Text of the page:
The Plex — Context and Meaning
This is part 2 of my series of posts about a personal knowledge management application called TheBrain. Find part 1 here.
In the past I’ve called TheBrain’s central feature, known as the Plex, a GPS for my information. It’s a map of my data guiding me from one thought to another. You might protest that sounds like a graph in Roam Research or Obsidian. Well, kinda. Those apps build those visual connections automatically based on the hyperlinks in your notes. TheBrain works in the opposite way. I manually create the visual links and TheBrain adds them to my notes. TheBrain’s way is more useful to me, because it feels more purposeful, which means it is more meaningful.
That is just the start of how I can add meaning and context to my information.
Meaning is conveyed with where I attach one Thought to another. Thoughts are linked through Gates. Each Thought has three Gates, one on top, one on the left and one on the bottom.
Let’s take a small step back. In the Plex you surface notes manually. The currently surfaced note is called the Active Thought. Any Thoughts linked to the Active Thought from the top Gate are called Parent Thoughts (a Thought can have more than one parent). Thoughts linked from the bottom Gate are Child Thoughts. Those Thoughts that are related to the Active Thought but don’t benefit from a hierarchical association, are linked from the left Gate and are called Jump Thoughts. You can also see the other thoughts linked to the Parent Thought. These are Sibling Thoughts.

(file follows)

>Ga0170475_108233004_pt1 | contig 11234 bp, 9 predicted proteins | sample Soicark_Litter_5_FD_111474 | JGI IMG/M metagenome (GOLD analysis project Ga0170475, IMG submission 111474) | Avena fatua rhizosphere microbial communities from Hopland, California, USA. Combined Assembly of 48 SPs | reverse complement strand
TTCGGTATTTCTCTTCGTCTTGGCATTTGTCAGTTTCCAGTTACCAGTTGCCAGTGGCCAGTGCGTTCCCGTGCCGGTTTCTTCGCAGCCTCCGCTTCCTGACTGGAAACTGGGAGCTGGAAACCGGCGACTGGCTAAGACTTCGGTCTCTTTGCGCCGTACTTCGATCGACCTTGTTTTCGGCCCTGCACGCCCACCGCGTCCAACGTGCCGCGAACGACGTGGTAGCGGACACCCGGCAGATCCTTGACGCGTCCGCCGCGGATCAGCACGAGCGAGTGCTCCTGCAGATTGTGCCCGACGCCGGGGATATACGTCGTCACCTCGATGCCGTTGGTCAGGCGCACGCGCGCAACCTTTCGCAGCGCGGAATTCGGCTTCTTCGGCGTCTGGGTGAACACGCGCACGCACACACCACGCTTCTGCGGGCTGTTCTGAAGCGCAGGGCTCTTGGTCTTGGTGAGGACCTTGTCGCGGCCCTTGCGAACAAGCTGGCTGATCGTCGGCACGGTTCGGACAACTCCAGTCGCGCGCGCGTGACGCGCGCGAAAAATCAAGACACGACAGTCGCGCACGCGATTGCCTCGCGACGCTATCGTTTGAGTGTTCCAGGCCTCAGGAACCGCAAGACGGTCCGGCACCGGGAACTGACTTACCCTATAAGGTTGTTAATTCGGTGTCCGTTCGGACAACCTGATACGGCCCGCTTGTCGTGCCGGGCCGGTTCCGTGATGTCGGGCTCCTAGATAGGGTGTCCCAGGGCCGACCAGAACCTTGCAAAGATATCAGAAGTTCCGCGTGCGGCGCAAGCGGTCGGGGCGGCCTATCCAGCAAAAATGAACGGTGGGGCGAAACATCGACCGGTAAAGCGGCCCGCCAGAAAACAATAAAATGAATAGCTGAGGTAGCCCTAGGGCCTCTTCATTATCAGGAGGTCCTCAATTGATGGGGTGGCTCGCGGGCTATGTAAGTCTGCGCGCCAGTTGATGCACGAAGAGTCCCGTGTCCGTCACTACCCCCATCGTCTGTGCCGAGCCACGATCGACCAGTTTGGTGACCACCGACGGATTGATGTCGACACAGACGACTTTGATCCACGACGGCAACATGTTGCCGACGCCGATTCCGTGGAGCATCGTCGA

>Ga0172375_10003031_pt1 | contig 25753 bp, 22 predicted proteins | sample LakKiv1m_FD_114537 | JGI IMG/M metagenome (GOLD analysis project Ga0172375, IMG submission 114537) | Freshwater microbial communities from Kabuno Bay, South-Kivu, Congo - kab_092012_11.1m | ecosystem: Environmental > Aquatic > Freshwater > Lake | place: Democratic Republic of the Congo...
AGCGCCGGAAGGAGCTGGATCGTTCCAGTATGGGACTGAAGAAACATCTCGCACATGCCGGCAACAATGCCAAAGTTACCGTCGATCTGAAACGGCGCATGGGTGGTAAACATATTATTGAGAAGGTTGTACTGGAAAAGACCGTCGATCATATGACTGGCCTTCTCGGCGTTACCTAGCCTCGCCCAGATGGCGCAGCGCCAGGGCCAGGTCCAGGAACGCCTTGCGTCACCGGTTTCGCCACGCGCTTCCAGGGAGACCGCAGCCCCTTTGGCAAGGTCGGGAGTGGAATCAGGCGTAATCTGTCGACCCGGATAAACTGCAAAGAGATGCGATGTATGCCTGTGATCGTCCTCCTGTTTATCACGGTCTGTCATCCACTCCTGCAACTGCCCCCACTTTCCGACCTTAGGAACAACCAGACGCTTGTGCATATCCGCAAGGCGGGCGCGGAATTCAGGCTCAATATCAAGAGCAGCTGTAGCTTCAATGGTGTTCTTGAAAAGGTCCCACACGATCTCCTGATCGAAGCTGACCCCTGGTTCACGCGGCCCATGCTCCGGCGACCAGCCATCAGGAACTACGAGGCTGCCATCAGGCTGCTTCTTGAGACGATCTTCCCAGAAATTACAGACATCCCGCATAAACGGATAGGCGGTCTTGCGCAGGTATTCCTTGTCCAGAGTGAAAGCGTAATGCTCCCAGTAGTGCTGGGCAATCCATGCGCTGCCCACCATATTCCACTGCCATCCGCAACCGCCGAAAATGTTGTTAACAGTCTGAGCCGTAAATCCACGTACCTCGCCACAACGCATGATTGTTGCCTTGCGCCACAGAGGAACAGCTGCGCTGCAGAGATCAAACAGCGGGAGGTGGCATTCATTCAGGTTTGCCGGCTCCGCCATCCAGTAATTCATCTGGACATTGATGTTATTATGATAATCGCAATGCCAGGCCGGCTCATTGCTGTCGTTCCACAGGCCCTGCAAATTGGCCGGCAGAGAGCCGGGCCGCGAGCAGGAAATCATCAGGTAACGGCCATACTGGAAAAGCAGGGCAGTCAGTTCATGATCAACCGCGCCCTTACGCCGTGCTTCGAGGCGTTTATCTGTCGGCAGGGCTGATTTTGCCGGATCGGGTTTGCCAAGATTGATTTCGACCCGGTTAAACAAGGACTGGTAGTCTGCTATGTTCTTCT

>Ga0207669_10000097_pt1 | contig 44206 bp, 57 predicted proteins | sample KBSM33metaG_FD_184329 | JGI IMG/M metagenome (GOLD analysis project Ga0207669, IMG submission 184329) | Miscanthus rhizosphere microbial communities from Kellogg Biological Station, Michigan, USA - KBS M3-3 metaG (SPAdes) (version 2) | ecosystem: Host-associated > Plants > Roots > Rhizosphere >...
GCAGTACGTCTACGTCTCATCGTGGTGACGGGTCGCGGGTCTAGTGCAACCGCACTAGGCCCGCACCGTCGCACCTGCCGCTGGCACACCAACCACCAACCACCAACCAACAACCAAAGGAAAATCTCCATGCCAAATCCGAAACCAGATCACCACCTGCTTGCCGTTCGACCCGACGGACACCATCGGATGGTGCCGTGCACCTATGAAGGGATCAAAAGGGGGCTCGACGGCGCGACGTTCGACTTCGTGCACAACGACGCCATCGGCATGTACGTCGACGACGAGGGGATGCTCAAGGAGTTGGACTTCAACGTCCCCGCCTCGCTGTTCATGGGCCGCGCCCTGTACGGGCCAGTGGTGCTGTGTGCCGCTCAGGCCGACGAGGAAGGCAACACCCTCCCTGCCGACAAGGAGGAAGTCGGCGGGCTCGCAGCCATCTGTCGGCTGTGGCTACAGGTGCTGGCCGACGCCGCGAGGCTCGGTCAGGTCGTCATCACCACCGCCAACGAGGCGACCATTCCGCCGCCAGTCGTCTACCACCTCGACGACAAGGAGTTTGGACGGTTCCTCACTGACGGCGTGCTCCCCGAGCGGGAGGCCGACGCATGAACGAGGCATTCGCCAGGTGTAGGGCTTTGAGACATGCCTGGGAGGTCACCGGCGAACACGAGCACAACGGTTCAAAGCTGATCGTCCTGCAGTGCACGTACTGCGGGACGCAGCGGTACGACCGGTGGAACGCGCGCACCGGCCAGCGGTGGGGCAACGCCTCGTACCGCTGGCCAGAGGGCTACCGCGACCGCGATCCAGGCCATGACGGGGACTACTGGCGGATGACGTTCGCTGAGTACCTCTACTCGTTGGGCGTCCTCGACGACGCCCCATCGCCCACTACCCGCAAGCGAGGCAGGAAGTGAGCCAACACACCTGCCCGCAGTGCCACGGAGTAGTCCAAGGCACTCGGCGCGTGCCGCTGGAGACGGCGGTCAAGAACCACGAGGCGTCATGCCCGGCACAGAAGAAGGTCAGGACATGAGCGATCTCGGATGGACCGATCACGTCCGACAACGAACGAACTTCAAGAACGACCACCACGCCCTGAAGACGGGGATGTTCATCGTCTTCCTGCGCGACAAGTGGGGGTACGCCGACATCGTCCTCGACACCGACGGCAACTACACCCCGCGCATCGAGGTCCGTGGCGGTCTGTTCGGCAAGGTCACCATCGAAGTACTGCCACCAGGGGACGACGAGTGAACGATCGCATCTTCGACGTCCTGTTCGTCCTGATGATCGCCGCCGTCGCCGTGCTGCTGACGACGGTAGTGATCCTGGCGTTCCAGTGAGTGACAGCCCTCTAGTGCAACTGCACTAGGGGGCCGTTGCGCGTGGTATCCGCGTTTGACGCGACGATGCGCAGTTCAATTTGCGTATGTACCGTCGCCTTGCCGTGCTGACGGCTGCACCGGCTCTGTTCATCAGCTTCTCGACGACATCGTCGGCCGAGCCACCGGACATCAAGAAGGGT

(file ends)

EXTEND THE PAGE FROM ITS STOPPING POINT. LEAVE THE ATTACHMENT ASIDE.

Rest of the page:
So, just from the geography of The Plex, my notes gain context and meaning (see the screenshot above for clarification of the concept).
I can annotate the relationships further by adding labels to the links.
But wait, there’s more.
I can categorize my Thoughts in two ways. I can add Tags to the Thought, or I can assign a Type. Thoughts can have multiple Tags, but only one Type. Tags and Types can be nested. So, for example, I can have a Type called Task, with sub-Types of High Priority, Medium Priority, Low Priority. Thoughts inherit the attributes of their Types, so I can add a task icon and code the priority with colors as in the screenshot below:
There are other ways to manage tasks in TheBrain, but this makes for a clear example of how to use nested Types to add meaning and context to Thoughts. I’ll write about tasks in a future article.
Tags can add visual context. In this example, let’s say I have a list of customers. Some of my customers are local, and some I work with remotely. For a quick reminder of which customer is which, I can create a Tag. Tag icons appear attached to the Thought. My remote customers have a globe icon, and my local customers have a building icon. I also want a visual reminder of which customers are still just prospects, so I create another Tag with the icon of a target. Now I can see quickly which customers are prospects, which are local and which are remote, as in the screenshot below:
These have been relatively simple examples. I can get things more complex or keep them simple, whatever suits my needs.